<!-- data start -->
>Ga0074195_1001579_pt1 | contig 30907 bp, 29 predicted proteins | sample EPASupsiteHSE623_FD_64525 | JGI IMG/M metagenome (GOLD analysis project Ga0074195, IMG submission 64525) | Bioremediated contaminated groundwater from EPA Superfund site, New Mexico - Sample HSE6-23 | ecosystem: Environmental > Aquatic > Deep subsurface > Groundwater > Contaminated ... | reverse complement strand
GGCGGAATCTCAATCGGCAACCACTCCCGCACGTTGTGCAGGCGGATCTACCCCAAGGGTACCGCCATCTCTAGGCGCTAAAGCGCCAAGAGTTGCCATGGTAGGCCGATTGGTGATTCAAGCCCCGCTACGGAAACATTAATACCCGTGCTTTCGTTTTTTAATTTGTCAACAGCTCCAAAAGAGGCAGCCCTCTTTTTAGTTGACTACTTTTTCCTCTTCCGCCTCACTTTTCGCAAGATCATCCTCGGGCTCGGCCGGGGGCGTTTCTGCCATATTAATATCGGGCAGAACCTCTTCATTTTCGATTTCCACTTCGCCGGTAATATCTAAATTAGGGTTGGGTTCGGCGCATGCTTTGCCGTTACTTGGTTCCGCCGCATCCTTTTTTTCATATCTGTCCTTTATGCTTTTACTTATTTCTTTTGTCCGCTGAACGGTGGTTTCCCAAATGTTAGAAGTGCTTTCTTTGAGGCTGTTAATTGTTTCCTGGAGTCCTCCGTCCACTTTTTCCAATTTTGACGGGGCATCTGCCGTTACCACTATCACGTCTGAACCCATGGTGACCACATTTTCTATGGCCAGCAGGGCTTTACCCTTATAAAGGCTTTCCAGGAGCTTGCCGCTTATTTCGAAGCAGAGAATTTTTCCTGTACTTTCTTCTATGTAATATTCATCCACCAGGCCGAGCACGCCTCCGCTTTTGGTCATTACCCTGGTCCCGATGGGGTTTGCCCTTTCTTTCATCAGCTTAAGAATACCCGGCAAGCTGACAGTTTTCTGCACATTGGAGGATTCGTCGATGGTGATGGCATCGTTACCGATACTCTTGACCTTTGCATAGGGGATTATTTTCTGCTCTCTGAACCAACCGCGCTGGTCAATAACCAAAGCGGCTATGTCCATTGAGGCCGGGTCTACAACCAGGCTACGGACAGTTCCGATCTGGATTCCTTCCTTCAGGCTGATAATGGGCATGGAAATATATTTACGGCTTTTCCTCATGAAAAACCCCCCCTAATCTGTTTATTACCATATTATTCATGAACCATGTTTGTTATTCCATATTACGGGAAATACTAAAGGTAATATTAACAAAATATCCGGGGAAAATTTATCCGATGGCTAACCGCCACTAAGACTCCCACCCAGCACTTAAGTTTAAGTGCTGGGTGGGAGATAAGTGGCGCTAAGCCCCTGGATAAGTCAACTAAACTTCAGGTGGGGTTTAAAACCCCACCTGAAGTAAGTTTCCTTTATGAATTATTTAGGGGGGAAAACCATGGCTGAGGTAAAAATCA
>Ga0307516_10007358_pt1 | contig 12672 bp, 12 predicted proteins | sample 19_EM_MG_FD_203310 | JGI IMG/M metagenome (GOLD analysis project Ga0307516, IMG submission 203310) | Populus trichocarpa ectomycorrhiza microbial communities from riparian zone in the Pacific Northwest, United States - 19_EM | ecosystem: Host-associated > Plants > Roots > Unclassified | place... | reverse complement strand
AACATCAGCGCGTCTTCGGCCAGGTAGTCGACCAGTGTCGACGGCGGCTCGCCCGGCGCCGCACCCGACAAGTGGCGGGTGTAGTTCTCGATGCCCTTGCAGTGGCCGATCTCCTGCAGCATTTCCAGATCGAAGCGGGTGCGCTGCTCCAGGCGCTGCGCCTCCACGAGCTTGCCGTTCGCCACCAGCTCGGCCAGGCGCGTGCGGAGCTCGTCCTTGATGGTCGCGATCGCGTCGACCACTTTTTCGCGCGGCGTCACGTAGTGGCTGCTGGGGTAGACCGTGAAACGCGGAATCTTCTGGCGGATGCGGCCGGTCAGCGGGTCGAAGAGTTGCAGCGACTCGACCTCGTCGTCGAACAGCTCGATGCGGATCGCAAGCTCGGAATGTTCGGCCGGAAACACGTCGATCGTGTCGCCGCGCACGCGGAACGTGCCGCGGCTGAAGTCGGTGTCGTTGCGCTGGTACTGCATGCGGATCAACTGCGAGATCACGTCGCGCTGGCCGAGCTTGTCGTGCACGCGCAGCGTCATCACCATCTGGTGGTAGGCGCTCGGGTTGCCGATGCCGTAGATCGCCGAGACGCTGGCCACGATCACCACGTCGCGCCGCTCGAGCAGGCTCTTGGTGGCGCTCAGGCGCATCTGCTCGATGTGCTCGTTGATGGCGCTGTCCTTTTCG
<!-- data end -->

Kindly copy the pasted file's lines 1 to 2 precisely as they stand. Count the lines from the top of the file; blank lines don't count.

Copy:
>Ga0074195_1001579_pt1 | contig 30907 bp, 29 predicted proteins | sample EPASupsiteHSE623_FD_64525 | JGI IMG/M metagenome (GOLD analysis project Ga0074195, IMG submission 64525) | Bioremediated contaminated groundwater from EPA Superfund site, New Mexico - Sample HSE6-23 | ecosystem: Environmental > Aquatic > Deep subsurface > Groundwater > Contaminated ... | reverse complement strand
GGCGGAATCTCAATCGGCAACCACTCCCGCACGTTGTGCAGGCGGATCTACCCCAAGGGTACCGCCATCTCTAGGCGCTAAAGCGCCAAGAGTTGCCATGGTAGGCCGATTGGTGATTCAAGCCCCGCTACGGAAACATTAATACCCGTGCTTTCGTTTTTTAATTTGTCAACAGCTCCAAAAGAGGCAGCCCTCTTTTTAGTTGACTACTTTTTCCTCTTCCGCCTCACTTTTCGCAAGATCATCCTCGGGCTCGGCCGGGGGCGTTTCTGCCATATTAATATCGGGCAGAACCTCTTCATTTTCGATTTCCACTTCGCCGGTAATATCTAAATTAGGGTTGGGTTCGGCGCATGCTTTGCCGTTACTTGGTTCCGCCGCATCCTTTTTTTCATATCTGTCCTTTATGCTTTTACTTATTTCTTTTGTCCGCTGAACGGTGGTTTCCCAAATGTTAGAAGTGCTTTCTTTGAGGCTGTTAATTGTTTCCTGGAGTCCTCCGTCCACTTTTTCCAATTTTGACGGGGCATCTGCCGTTACCACTATCACGTCTGAACCCATGGTGACCACATTTTCTATGGCCAGCAGGGCTTTACCCTTATAAAGGCTTTCCAGGAGCTTGCCGCTTATTTCGAAGCAGAGAATTTTTCCTGTACTTTCTTCTATGTAATATTCATCCACCAGGCCGAGCACGCCTCCGCTTTTGGTCATTACCCTGGTCCCGATGGGGTTTGCCCTTTCTTTCATCAGCTTAAGAATACCCGGCAAGCTGACAGTTTTCTGCACATTGGAGGATTCGTCGATGGTGATGGCATCGTTACCGATACTCTTGACCTTTGCATAGGGGATTATTTTCTGCTCTCTGAACCAACCGCGCTGGTCAATAACCAAAGCGGCTATGTCCATTGAGGCCGGGTCTACAACCAGGCTACGGACAGTTCCGATCTGGATTCCTTCCTTCAGGCTGATAATGGGCATGGAAATATATTTACGGCTTTTCCTCATGAAAAACCCCCCCTAATCTGTTTATTACCATATTATTCATGAACCATGTTTGTTATTCCATATTACGGGAAATACTAAAGGTAATATTAACAAAATATCCGGGGAAAATTTATCCGATGGCTAACCGCCACTAAGACTCCCACCCAGCACTTAAGTTTAAGTGCTGGGTGGGAGATAAGTGGCGCTAAGCCCCTGGATAAGTCAACTAAACTTCAGGTGGGGTTTAAAACCCCACCTGAAGTAAGTTTCCTTTATGAATTATTTAGGGGGGAAAACCATGGCTGAGGTAAAAATCA